100%

Scanned image of the page. Keyboard directions: use + to zoom in, - to zoom out, arrow keys to pan inside the viewer.

Page Options

Download this Issue

Share

Something wrong?

Something wrong with this page? Report problem.

Rights / Permissions

This collection, digitized in collaboration with the Michigan Daily and the Board for Student Publications, contains materials that are protected by copyright law. Access to these materials is provided for non-profit educational and research purposes. If you use an item from this collection, it is your responsibility to consider the work's copyright status and obtain any required permission.

July 23, 1980 - Image 11

Resource type:
Text
Publication:
Michigan Daily, 1980-07-23

Disclaimer: Computer generated plain text may have errors. Read more about this.

The Michigan Doily W-6dnes'dciy, Aii{ 23; lheĀ£r=PFtig e 3

R
p '

-- - -------
or
The
St et

THE CROWDS, THE heat, the side-walk sales, street vendors, and of course, South University Ann Arbor Street Art-Fair (pictured above) is one of three
the artists. Every July Ann Arbor is overrun with artists and tourists alike fairs that make up the total Ann Arbor Art Fair.
when the annual art phenomena-the Ann Arbor Art Fair--takes place. The
Fair metamorphosizes

By LISA CRUMRINE
and MARY HALLER
Every summer towards the end of
July, the fairly quiet streets of Ann Ar-
bor metamorphosize as hundreds of ar-
tists set up shop, and hawk their wares
to crowds of tourists who flock to the
four-day three-fair extravaganza-The
Ann Arbor Art Fair.
The fair originated 21 years ago in the
South University shopping district as a
commercial scheme to promote area
business. It has since become a
nationally-known event drawing
professional and amateur artists from
across the country.
ARTISTS ARE JURIED not only
before the fair, but also during the four-
day exhibition. These requirements
enable the fair to maintain its level of
quality and make it worthwhile for both
artist and customers, according to Bob
Foster, a member of the Mayor's Art
Fair Committee. "We want an art fair
as good as the May Festival (a local en-
tertainment fair)," he said.
Young and old artists are represented
at the South University fair. The senior
citizens booth and the Ann Arbor high
schools' section, offer both groups an
opportunity to demonstrate their
abilities.
Meandering through the maze of
spectators, an Art Fair shopper may
notice that many of the impressive ob-
jects d'art carry equally impressive

price tags-some of the works may be
out of the average Art Fair browser's
price range. According to Foster,
galleries and manufacturing com-
panies scout the fair an-
nually-sometimes buying an artist's
entire selection of wares.
ALL ANN ARBOR Street Fair work
is guaranteed by the fair committee
which keeps records of each artist's-art
fair location and home address in case
defects are discovered or a buyer
wishes to purchase additional art work.
While the booths on South and East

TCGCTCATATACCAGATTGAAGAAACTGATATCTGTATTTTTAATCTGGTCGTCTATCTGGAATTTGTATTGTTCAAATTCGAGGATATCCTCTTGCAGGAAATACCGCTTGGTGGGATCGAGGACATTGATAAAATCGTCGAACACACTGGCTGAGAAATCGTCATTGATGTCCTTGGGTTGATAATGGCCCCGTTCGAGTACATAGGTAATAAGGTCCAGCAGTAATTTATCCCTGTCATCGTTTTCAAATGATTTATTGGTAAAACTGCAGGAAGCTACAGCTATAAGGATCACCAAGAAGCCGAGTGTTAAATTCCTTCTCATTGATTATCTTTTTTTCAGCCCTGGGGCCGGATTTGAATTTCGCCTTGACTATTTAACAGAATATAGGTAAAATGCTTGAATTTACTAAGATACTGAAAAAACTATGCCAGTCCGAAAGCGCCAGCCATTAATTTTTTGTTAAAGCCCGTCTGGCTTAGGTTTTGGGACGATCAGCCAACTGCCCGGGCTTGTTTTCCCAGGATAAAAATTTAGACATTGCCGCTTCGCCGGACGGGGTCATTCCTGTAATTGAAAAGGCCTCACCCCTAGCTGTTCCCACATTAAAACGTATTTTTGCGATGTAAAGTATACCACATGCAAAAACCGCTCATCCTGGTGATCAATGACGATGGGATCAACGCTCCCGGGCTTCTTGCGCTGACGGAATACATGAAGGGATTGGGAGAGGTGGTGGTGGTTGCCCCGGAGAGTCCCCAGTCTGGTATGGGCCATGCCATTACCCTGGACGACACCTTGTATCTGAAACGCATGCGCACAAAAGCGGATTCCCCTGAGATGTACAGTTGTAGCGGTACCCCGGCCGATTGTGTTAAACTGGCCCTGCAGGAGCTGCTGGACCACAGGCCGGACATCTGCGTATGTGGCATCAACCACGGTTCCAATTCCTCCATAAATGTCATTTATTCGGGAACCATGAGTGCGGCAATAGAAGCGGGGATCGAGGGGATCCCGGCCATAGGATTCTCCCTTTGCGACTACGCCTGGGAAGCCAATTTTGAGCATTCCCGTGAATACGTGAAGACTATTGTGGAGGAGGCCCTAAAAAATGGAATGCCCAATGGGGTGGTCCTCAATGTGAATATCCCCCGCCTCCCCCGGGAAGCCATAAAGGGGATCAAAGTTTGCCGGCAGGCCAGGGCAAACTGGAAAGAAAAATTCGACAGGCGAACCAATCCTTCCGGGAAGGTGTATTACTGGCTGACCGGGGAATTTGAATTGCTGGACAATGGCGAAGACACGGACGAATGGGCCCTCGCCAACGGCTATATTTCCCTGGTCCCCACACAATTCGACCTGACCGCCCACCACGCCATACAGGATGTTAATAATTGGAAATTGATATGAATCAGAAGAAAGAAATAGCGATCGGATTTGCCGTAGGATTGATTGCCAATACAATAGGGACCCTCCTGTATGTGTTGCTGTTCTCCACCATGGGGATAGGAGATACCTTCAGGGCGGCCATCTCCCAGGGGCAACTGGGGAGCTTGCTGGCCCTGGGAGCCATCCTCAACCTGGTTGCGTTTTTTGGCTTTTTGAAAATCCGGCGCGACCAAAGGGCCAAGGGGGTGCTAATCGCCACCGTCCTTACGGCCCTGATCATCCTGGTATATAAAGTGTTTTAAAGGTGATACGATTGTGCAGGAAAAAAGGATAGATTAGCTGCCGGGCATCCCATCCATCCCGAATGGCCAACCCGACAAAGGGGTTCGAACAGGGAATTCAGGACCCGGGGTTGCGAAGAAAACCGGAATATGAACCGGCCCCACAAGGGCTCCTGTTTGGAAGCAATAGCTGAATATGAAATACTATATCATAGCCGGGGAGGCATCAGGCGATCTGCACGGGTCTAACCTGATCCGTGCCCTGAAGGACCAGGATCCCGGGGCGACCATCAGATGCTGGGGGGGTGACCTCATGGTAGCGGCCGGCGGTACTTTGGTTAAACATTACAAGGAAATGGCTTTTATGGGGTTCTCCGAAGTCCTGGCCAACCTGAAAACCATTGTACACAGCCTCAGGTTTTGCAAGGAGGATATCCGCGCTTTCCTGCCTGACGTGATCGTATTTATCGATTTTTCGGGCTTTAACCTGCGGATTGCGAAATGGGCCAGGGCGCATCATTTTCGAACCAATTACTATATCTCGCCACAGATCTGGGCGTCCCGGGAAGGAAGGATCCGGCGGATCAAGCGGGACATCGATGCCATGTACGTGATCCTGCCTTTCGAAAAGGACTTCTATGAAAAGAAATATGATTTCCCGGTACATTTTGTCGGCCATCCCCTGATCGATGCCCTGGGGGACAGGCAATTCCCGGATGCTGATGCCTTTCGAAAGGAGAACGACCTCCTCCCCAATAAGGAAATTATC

University comprise a fair in them-
selves, two other fairs also await art
shoppers.
The State Street Art Fair, a short
walk through the engineering arch and
across the Diag from South University,
was founded in 1968 as an alternative to
the heavily-juried Street Art Fair. Of-
fering local and Michigan artists an op-
portunity to exhibit, it has evolved into
a more selective event with acceptance
based on the "merit" of the art work,
according to a State Street Association
spokesperson.
ASSOCIATION MEMBERS CLAIM
this method of selection allows them
"To maintain the high quality and
variety that has become synonomous
with the State Street Area Art Fair
throughout the years."
The State Street selection committee
looks for originality and balance of

media when choosing artwork for the
fair. Yet, art in this fair may be more
affordable than in the South University
fair. State Street displays in-
clude-besides paintings, pottery, and
drawing-fiber arts, photography,
jewelry, glass work, graphics, basket
weaving, and hand-made musical in-
struments.
Competing with the artist for atten-
tion are the merchants, whose "bargain
days" coincide with Art Fair dates.
Sidewalk sales and sale tables abound
as stores clean out their invenitories and
slash prices on summer merchandise.
ART AT THE fair is not only con-

tained in booths lining the streets; a
major part of Art Fair days is made up
of entertainment.- Several dance
troupes and instrumental performan-
ces are scheduled throughout the fair
and provide an opportunity to escape
the mainstream of traffic. One group,
Ann Arbor Circus Productions, will per-
form in the State Street area during the
day and in the Michigan Theatre at
night.
Folk dancers and musical groups
sponsored by Eclipse Jazz also will per-
form in front of the Union.
The youngest of the three fairs, the
See ARTISTS, Page 5

The Michigan Daily
ART FAIR GUIDE EDITORIAL STAFF
Editors
Elaine Rideout Kevin Tottis
Adyertising
Barbara Forslund
Photographers
Paul Engstrom Jim Kruz
STAFF WRITERS: Mark Coleman, Lisa Crumirine. Joyce Frieden. Anne Gadon. Su-
zaane Gottlieb. Mary Haller. Bonnie Juran. Nick Katsarelas. Susan McCreight. Tom
Mirga. JoshuaM. Pek. Maryem Rafani. Mitch Stuart.
Cover photograph by David Harris

Back to Top

© 2021 Regents of the University of Michigan